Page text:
There’s been significant speculation after Chinese President Xi Jinping voiced his support for blockchain. Both cryptocurrencies and technology companies received a boost following the news. However, the country has been a significant critic of cryptocurrency, and the stand has been affirmed by a politically approved report published by China Electronic Banking Network (Cebnet).
On Friday Cebnet released a 2018 article written by Sheng Songcheng, Counselor of the Shanghai Municipal People’s Government and the former Director of the Survey and Statistics Department of the People’s Bank of China. The central bank is widely expected to issue a Central Bank Digital Currency soon, which will not leverage blockchain because the bank believes it is not sufficiently scalable.
In his writing, Songcheng stressed the need to develop practical applications to serve the economy, instead of looking at blockchain to replace the current financial systems.
The official made the argument that currency needs to be compulsorily centralized. Elaborating on this point, Songcheng says currency is an essential aspect of monetary policy of a country. Economies are dependent on the monetary policy of a central bank, and any changes reflect in almost all business sectors in the country. In essence, he asserts that a central authority is essential to control the interest rates, exchange rates, prices, employment and economic growth of a nation. Adopting a decentralized cryptocurrency means giving up on the monetary policy of a country, which Songcheng says will not happen in the foreseeable future.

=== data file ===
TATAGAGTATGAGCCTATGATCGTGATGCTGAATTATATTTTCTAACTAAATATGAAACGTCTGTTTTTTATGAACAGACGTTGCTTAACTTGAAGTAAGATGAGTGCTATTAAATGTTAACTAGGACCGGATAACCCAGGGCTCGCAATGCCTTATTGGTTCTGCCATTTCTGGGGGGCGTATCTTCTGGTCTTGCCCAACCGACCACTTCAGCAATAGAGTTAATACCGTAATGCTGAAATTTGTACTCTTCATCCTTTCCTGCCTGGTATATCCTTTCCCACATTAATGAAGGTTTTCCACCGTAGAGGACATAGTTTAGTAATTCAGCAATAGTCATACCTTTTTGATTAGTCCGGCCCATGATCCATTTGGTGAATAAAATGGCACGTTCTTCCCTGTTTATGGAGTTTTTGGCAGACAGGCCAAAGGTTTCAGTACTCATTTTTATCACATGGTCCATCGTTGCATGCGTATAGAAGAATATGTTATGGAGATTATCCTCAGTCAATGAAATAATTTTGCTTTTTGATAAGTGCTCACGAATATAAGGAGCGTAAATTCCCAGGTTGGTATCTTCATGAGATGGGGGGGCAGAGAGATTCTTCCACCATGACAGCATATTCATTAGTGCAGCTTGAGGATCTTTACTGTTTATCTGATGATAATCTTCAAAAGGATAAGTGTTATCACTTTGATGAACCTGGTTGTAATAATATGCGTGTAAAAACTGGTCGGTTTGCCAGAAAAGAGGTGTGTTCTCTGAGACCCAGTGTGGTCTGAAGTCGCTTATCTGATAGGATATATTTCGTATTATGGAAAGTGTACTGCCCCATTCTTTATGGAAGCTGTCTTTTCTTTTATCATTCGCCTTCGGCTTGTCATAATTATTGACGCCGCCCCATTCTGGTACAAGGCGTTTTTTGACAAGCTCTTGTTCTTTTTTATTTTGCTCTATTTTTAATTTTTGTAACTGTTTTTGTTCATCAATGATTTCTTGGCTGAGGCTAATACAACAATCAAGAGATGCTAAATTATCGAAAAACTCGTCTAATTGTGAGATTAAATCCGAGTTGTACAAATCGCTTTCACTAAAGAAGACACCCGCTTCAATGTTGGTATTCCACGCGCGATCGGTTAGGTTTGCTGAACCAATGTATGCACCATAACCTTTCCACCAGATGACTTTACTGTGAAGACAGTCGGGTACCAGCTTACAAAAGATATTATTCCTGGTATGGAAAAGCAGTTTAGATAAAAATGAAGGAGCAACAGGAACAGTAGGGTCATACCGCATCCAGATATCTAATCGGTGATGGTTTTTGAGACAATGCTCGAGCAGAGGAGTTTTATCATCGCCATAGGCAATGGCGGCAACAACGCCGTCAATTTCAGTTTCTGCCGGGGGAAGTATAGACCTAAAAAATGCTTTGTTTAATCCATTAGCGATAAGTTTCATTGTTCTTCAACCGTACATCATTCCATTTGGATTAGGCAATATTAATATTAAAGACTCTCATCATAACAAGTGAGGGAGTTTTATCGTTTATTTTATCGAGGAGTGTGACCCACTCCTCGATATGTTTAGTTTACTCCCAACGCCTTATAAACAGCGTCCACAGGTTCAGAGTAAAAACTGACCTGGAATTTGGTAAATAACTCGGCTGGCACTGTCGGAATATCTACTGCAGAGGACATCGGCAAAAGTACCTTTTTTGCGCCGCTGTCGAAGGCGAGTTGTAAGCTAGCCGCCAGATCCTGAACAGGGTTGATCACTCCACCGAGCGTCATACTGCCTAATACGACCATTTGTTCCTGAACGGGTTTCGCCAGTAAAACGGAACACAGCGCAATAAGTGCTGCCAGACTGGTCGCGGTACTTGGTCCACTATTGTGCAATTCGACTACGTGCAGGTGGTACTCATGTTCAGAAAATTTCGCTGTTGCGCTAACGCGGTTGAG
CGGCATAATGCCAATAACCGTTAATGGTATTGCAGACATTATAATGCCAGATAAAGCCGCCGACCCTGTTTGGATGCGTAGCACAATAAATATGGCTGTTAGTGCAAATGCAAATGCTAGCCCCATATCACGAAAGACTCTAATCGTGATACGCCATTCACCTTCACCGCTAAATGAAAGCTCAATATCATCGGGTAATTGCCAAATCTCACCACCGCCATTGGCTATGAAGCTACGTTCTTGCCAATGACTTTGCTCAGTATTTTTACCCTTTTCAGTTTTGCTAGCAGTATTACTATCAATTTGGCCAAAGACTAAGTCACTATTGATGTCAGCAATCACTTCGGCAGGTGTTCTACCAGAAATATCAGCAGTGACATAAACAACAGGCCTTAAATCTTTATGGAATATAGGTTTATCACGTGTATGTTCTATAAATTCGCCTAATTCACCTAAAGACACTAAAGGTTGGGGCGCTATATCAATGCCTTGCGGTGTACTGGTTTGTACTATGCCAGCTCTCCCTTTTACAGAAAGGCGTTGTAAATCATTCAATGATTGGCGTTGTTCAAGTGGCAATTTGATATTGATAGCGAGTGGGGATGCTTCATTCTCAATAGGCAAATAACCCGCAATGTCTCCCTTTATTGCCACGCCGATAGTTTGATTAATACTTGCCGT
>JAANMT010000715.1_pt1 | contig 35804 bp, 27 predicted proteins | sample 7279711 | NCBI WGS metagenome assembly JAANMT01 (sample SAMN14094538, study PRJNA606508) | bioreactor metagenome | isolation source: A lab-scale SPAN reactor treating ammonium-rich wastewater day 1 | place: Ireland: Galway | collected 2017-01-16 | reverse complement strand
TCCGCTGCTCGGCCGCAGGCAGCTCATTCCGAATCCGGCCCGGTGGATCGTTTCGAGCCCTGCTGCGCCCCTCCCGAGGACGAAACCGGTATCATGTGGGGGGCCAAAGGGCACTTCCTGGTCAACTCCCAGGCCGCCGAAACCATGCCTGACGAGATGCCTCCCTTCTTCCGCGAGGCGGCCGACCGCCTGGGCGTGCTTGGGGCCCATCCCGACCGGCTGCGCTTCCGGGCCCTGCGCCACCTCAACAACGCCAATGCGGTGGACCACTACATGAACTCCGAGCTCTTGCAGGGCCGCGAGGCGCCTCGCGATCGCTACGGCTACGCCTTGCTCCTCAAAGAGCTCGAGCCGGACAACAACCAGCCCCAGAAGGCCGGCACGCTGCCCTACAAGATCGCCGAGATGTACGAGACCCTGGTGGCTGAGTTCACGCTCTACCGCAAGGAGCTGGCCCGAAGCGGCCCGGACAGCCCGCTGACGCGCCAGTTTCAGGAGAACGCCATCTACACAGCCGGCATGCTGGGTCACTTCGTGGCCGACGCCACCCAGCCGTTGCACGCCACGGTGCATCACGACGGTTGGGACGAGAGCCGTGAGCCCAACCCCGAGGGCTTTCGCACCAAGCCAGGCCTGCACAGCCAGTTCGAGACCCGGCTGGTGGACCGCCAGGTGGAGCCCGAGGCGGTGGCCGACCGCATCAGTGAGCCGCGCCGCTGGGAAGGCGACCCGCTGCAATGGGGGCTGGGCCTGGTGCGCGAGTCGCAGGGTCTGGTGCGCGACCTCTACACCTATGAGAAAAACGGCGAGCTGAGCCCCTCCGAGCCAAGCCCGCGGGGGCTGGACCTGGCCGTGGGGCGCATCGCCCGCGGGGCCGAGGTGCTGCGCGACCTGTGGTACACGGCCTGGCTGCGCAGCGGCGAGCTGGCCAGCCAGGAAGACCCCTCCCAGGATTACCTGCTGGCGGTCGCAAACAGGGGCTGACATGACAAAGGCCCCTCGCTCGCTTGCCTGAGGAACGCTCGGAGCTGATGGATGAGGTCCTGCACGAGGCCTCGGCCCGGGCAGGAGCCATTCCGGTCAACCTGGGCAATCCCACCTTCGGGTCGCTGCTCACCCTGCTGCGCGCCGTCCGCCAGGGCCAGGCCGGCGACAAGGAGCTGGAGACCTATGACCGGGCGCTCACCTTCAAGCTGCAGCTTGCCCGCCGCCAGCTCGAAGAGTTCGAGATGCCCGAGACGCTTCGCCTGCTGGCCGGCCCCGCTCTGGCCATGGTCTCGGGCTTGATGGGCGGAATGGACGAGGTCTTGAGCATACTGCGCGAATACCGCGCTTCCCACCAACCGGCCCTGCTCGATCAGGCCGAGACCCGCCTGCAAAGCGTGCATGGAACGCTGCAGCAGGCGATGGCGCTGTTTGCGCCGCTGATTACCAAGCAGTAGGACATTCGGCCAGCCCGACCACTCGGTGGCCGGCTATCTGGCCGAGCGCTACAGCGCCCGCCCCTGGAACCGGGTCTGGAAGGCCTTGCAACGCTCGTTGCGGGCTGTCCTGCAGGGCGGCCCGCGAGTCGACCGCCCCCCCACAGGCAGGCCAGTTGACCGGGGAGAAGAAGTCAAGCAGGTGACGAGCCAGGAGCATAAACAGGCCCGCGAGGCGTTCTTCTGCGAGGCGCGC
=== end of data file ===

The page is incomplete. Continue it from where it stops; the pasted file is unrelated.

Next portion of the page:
While blockchain for fintech is thriving at the moment, Songcheng believes its best not to target distributed ledger technology (DLT) at the financial sector. He says blockchain does not present any additional gains over the present economic structure. Particularly given the state stands behind most national currencies.
On the other hand, Songcheng said the current system is tried and tested for security and can process relatively larger transaction volumes. The current system is also adept at achieving anti-money laundering and anti-tax evasion compliance.
But Songcheng’s view of blockchain is not entirely gloomy. He believes the characteristics of decentralization and anti-tampering will help establish trust between parties and reduce transaction costs. Blockchain could be used for public service such as copyrights, property rights, issuing certificates and ensuring the authenticity of artworks.
Another point he made was the cost of research and development in creating a blockchain application. “In other words, can the benefits of our blockchain technology exceed its R&D and application costs? At this point, it seems that not many people are considering this,” said Songcheng.
His message was clear. Blockchain can be beneficial outside of finance but provided the benefits exceed the contents. But don’t rock the boat when it comes to currencies.
China is leading the way for blockchain development. A few weeks ago, the country launched a nationwide blockchain service network (BSN) or blockchain hosting platform. Last week, Beijing tech hub Zhongguancun said it plans to roll out financial subsidies for blockchain firms.
Meanwhile, a local government in a Chengdu district recently announced the launch of a blockchain platform for cross-border trade. In South China’s Shenzhen district, the local tax department is working with Tencent on blockchain tax invoices.